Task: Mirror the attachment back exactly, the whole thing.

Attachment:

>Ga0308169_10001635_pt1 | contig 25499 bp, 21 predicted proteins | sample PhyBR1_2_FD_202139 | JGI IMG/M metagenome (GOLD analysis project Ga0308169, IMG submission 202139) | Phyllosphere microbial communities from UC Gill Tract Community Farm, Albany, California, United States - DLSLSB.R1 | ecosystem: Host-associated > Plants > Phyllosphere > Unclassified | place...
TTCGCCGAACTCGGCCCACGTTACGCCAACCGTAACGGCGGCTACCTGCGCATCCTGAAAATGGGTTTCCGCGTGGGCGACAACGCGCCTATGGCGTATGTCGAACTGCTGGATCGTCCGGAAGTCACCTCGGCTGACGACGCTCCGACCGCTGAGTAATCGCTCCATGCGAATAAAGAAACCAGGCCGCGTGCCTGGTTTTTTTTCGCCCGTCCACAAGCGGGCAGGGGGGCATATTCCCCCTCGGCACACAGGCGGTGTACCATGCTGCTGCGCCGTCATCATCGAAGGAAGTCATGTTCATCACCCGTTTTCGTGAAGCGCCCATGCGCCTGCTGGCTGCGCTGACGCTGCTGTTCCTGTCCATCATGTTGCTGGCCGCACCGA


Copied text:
>Ga0308169_10001635_pt1 | contig 25499 bp, 21 predicted proteins | sample PhyBR1_2_FD_202139 | JGI IMG/M metagenome (GOLD analysis project Ga0308169, IMG submission 202139) | Phyllosphere microbial communities from UC Gill Tract Community Farm, Albany, California, United States - DLSLSB.R1 | ecosystem: Host-associated > Plants > Phyllosphere > Unclassified | place...
TTCGCCGAACTCGGCCCACGTTACGCCAACCGTAACGGCGGCTACCTGCGCATCCTGAAAATGGGTTTCCGCGTGGGCGACAACGCGCCTATGGCGTATGTCGAACTGCTGGATCGTCCGGAAGTCACCTCGGCTGACGACGCTCCGACCGCTGAGTAATCGCTCCATGCGAATAAAGAAACCAGGCCGCGTGCCTGGTTTTTTTTCGCCCGTCCACAAGCGGGCAGGGGGGCATATTCCCCCTCGGCACACAGGCGGTGTACCATGCTGCTGCGCCGTCATCATCGAAGGAAGTCATGTTCATCACCCGTTTTCGTGAAGCGCCCATGCGCCTGCTGGCTGCGCTGACGCTGCTGTTCCTGTCCATCATGTTGCTGGCCGCACCGA